Nation as a Neo-Idol: Muslim Political Theology and the Critique of Secular Nationalism in Modern South Asia

Modern perspectives on nationalism tend to privilege structuralist readings which approach nationalism as entailing economic and political restructuring, thereby overlooking the necessary role of human factors in the functioning of nationalism. Religious opposition to secular nationalism is then con...

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Bibliographic Details
Published in:Religions
Main Author: Rehman, Mohammad Adnan
Format: Electronic Article
Language:English
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Published: [2018]
In:Religions
Year: 2018, Volume: 9, Issue: 11, Pages: 1-20
Further subjects:B neo-traditionalism
B Islamism
B Azad
B Nationalism
B Madani
B Religion
B Political Theology
B Revivalism
B India
B South Asia
B Pakistan
B Political Islam
B British colonialism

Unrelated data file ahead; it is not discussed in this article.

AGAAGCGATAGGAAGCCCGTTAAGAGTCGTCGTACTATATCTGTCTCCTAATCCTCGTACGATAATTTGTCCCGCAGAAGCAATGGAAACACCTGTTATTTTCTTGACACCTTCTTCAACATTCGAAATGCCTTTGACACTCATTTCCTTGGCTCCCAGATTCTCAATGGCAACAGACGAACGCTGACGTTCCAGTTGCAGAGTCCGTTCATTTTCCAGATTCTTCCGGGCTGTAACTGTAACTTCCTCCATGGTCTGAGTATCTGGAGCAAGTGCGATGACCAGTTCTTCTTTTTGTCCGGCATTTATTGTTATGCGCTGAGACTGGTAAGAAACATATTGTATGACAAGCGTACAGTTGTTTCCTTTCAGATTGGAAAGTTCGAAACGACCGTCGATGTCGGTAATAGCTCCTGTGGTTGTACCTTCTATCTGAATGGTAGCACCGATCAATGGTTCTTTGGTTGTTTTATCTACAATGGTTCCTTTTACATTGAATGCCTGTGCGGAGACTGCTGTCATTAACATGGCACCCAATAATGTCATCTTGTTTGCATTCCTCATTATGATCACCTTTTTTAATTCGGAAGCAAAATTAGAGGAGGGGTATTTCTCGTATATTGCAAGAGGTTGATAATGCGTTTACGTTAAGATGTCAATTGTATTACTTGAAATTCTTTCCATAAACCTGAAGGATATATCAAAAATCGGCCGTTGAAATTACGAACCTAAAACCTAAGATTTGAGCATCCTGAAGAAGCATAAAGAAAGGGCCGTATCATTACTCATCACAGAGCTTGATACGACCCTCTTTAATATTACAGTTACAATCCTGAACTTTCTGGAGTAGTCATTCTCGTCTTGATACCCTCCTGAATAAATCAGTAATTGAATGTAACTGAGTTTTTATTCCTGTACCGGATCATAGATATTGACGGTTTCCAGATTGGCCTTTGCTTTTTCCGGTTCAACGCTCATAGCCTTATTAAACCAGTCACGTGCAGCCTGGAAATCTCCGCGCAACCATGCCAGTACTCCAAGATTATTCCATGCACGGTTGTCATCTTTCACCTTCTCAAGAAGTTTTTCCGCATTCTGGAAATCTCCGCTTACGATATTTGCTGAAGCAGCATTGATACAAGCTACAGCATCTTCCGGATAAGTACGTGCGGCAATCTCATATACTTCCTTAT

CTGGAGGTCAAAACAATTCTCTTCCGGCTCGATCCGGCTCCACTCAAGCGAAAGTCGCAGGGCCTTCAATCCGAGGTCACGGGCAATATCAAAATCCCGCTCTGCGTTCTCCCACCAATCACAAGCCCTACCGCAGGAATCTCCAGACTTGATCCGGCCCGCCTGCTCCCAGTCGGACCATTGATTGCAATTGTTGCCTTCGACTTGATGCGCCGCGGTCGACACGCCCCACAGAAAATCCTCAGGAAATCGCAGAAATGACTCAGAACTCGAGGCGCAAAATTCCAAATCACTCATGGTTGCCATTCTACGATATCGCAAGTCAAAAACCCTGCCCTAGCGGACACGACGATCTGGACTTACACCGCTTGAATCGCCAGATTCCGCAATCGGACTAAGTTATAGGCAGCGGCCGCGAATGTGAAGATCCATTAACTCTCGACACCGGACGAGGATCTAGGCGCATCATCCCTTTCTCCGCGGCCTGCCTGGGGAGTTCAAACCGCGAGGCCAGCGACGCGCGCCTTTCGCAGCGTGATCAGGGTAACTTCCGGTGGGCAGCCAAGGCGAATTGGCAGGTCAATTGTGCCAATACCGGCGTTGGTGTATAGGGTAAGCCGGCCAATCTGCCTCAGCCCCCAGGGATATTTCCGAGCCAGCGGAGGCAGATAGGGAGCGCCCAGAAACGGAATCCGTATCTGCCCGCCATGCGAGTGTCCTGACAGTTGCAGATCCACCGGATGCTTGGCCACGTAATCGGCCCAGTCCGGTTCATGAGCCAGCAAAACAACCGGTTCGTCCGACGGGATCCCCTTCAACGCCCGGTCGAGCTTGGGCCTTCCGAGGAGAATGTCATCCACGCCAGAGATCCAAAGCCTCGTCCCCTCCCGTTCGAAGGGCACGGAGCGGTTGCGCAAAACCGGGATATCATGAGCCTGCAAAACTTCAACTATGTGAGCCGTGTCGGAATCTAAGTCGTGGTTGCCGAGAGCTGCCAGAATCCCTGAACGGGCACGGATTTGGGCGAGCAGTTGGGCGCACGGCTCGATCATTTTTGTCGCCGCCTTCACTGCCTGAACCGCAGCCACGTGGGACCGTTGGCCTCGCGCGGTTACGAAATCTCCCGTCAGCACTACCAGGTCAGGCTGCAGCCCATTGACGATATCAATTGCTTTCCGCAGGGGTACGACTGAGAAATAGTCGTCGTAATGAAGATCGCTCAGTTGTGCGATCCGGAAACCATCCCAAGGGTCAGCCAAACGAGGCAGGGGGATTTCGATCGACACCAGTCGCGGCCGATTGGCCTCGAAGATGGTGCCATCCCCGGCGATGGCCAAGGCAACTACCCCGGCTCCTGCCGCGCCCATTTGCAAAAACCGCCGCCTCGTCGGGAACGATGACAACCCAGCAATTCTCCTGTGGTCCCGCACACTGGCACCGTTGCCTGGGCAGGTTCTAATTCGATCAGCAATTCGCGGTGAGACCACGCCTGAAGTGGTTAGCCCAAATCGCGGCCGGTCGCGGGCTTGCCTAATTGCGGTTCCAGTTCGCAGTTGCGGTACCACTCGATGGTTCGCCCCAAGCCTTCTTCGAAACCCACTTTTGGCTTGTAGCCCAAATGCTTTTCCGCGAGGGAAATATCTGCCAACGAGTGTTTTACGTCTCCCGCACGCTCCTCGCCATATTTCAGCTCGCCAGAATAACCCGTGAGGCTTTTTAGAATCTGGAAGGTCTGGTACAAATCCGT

B Fundamentalism
B Mawdudi
B Iqbal
B Religion And Politics
Online Access: Volltext (Verlag)
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Summary:Modern perspectives on nationalism tend to privilege structuralist readings which approach nationalism as entailing economic and political restructuring, thereby overlooking the necessary role of human factors in the functioning of nationalism. Religious opposition to secular nationalism is then condemned as backward, reactionary, fundamentalist, or ideological. However, a different understanding of nationalism is uncovered when the role of human factors in nationalism are scrutinized. Toward discerning the role of human factors in nationalism and its relation to religion in general, I turn to Liah Greenfeld's analysis of social psychology of nationalism as a secular ideology. In exploring the effects of nationalist ideology on religion, I return to the earliest Muslim debates on nationalism in South Asia between two critics of nationalism, Muhammad Iqbal and Abu'l A'laa Mawdudi, and their opponents, Abul Kalam Azad and Husayn Ahmad Madani.
ISSN:2077-1444
Contains:Enthalten in: Religions
Persistent identifiers:DOI: 10.3390/rel9110355